Jess Rae, from the Western Canadian Music Award‐winning roots band Sweet Alibi, is also making her mark as a solo performer across Canada. Jess, who is developing songs for a 2023 debut album, blends a contemplative roots sound with elements of pop, letting her soulful expressive voice and honest songwriting take the lead.

Kris Cahatol lies laughing on green grass and is surrounded by computer-drawn flowers and hearts. Kris is holding a guitar across their chest.
Kris Cahatol.
Kris Cahatol

Kris Cahatol (he/they) is a queer, trans, Filipino multidisciplinary storyteller. With a fun repertoire of originals and musical theatre, folk, and pop covers, Kris combines dreamy melodies and sincere poetry to extend a warm hug to anyone listening. When not strumming their own tunes, Kris studies classical voice at the University of Manitoba and performs in a musical duo (@violentaffectionmusic) and Winnipeg’s theatre community.

August 4: The Hi-Life Steel Orchestra

Nine people stand in rows playing steel drums.
The Hi-Life Steel Orchestra.

The Hi‐Life Steel Orchestra, established over 40 years ago, showcases and promotes the steel pan culture of the islands of Trinidad and Tobago throughout the Province of Manitoba. The orchestra has been a feature of the Folklorama Caribbean Pavilion since its inception. The band also performs throughout the province at events such as country fairs, weddings, socials and corporate events.

August 11: $uraj

Suraj, a DJ wearing a baseball cap backwards, spins records on a glass counter at an event.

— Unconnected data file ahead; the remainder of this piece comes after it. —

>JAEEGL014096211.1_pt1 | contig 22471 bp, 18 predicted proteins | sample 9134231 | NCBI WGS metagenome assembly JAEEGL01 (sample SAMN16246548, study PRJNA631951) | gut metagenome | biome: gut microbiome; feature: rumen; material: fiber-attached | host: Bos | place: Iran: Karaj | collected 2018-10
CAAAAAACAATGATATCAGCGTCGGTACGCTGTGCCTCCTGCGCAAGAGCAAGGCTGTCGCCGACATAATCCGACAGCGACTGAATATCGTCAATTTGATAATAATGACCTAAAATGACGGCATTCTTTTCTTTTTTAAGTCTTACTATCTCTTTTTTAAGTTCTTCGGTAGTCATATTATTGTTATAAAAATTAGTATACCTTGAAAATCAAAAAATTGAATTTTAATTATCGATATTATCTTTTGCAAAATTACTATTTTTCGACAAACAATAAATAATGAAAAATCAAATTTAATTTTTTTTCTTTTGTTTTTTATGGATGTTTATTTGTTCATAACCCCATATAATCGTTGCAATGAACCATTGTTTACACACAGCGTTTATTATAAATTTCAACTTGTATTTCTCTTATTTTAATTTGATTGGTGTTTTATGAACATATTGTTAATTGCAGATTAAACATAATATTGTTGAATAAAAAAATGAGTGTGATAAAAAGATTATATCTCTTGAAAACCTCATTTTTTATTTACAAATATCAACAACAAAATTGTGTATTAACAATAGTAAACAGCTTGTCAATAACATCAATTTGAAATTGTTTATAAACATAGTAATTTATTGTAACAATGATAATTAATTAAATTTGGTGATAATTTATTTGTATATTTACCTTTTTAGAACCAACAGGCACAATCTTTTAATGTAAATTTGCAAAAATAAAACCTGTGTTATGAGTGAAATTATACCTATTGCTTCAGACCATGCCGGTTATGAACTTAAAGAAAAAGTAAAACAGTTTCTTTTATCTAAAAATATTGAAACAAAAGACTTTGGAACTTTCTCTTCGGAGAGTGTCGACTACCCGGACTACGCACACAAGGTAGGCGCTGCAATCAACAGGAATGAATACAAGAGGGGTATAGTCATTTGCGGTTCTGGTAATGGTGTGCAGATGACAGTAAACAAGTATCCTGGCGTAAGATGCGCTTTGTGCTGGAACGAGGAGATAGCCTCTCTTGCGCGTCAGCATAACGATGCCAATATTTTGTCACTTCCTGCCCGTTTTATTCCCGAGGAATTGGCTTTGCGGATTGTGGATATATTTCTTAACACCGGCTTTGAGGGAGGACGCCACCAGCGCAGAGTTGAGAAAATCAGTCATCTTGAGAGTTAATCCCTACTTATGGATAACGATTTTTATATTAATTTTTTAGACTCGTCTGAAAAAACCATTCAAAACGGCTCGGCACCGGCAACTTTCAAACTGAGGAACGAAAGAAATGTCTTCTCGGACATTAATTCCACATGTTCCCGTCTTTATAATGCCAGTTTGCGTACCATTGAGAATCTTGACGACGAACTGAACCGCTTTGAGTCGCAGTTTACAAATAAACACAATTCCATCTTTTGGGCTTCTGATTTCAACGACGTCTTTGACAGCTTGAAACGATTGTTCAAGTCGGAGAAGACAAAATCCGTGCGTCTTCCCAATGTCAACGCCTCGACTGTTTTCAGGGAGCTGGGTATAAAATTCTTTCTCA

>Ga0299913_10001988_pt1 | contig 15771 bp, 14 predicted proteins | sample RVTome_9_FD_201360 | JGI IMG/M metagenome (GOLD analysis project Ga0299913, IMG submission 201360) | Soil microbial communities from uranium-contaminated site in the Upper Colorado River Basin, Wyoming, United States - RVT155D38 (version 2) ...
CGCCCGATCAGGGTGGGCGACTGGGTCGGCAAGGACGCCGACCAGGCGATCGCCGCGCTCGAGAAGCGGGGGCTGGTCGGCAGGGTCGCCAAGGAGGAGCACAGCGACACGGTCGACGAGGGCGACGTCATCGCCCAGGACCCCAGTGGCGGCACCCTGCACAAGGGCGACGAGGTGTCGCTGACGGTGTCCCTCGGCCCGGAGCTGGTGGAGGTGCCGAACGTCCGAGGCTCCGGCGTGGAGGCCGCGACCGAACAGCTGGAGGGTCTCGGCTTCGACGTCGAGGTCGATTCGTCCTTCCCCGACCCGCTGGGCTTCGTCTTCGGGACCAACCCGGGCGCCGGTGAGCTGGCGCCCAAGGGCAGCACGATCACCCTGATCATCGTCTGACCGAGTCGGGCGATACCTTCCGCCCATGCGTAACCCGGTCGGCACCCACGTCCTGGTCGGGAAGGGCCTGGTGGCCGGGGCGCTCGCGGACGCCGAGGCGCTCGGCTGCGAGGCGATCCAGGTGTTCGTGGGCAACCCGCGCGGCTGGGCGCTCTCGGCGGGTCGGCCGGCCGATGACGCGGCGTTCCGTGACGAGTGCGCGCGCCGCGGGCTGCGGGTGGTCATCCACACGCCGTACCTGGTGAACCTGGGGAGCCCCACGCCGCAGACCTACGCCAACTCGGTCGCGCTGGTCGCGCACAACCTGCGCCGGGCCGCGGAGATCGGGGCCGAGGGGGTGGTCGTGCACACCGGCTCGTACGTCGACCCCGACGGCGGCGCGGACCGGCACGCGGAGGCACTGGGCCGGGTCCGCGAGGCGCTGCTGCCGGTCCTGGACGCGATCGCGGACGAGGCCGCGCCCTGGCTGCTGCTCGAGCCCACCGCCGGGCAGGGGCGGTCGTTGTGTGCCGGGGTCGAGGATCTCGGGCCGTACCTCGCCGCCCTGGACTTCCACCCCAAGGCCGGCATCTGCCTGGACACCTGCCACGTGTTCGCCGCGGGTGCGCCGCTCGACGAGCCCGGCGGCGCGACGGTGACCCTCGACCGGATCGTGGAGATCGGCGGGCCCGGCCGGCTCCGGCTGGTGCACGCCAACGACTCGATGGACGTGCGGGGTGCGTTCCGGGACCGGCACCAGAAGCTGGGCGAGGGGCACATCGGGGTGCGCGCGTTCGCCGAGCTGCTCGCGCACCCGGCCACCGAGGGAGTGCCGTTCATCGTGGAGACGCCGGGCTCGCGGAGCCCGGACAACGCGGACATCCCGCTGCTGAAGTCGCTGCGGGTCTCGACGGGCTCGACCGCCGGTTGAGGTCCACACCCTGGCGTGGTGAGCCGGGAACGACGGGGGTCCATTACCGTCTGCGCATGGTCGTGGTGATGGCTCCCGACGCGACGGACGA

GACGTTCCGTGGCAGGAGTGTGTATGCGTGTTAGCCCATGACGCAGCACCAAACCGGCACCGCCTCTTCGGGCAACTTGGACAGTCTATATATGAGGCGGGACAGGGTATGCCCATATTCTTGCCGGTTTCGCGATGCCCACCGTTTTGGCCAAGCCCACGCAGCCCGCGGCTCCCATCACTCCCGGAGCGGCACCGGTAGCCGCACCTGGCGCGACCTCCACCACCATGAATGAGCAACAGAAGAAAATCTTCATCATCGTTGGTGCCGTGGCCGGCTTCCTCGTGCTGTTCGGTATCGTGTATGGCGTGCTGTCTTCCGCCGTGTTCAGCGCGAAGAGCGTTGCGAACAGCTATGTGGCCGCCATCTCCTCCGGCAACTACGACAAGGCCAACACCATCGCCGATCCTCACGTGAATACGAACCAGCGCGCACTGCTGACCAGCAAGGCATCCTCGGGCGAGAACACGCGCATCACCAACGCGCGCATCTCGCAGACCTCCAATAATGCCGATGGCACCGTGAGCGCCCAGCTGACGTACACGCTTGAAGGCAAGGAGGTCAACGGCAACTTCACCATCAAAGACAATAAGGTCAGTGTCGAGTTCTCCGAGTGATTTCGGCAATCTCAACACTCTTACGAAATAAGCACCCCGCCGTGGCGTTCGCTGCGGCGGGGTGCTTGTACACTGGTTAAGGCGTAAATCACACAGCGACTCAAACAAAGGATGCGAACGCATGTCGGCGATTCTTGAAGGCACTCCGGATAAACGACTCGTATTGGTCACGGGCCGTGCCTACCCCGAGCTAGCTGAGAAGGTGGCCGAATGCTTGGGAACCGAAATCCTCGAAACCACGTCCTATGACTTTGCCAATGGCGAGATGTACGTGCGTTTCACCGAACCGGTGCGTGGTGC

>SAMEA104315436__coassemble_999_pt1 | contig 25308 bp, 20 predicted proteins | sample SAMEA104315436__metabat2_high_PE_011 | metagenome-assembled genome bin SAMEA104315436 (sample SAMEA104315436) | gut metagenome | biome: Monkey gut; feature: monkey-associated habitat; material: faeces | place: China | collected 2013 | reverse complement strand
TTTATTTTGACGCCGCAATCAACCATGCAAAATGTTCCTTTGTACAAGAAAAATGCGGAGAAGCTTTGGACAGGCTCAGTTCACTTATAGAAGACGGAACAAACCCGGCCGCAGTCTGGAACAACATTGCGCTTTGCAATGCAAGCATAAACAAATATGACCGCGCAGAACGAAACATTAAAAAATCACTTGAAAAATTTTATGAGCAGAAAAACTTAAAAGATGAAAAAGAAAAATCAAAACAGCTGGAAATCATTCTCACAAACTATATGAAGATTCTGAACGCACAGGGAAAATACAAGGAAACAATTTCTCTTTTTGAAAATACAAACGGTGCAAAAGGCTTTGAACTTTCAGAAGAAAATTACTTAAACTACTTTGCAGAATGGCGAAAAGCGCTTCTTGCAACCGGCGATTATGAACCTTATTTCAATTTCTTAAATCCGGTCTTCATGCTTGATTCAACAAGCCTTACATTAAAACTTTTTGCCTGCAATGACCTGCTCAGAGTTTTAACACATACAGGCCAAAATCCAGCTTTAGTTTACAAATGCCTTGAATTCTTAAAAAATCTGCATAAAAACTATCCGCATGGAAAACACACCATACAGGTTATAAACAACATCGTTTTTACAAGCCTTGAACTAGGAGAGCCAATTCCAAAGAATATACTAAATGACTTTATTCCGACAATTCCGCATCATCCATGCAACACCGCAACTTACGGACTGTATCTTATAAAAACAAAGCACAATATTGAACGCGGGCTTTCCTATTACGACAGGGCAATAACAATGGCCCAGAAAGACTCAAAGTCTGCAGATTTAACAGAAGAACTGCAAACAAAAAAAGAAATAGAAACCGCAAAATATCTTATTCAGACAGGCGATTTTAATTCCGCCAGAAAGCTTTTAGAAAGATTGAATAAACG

$uraj is a nonbinary, second‐generation Indian who lives out their values, rooted in social justice and communication. $uraj’s experience as a DJ for more than a decade has equipped them with rare sensibilities, having widely spanned demographics, vibes and scale while maintaining a dedicated awareness to others’ experiences.

August 25: Amby and housepanther

A musician strums a guitar. Her dark hair curls from under a felt brown cowboy hat; her shoulders are bare but her nose and ears are pierced. To the side, a candle shaped like a skull burns beside an unlit pink candle shaped like a woman’s torso.

After years in the wilds of Toronto and Victoria’s music scenes, Amber Landry came home to Winnipeg to hone her untameable artistic voice. A child of both the theatre and the internet, Landry’s music synthesizes the wide‐eyed bombast of the stage with the insular vulnerability of life on the web. Her growing catalogue explores queer joy and heartache with raw humour and bruising tenderness, illuminating the experiences of her fans—including a voracious community of supporters on TikTok.

Two guitarists, one wearing a toque and the other wearing a baseball cap, play on stage under purple light. A microphone and another guitar are visible on the edges.

housepanther makes power‐pop that never revisits the same idea twice, yielding ceaselessly inventive tunes. Songwriter Bailee Woods grounds the band’s music with engaging honesty and vulnerability, creating a sometimes‐awkward, always‐beautiful rendering of the human experience.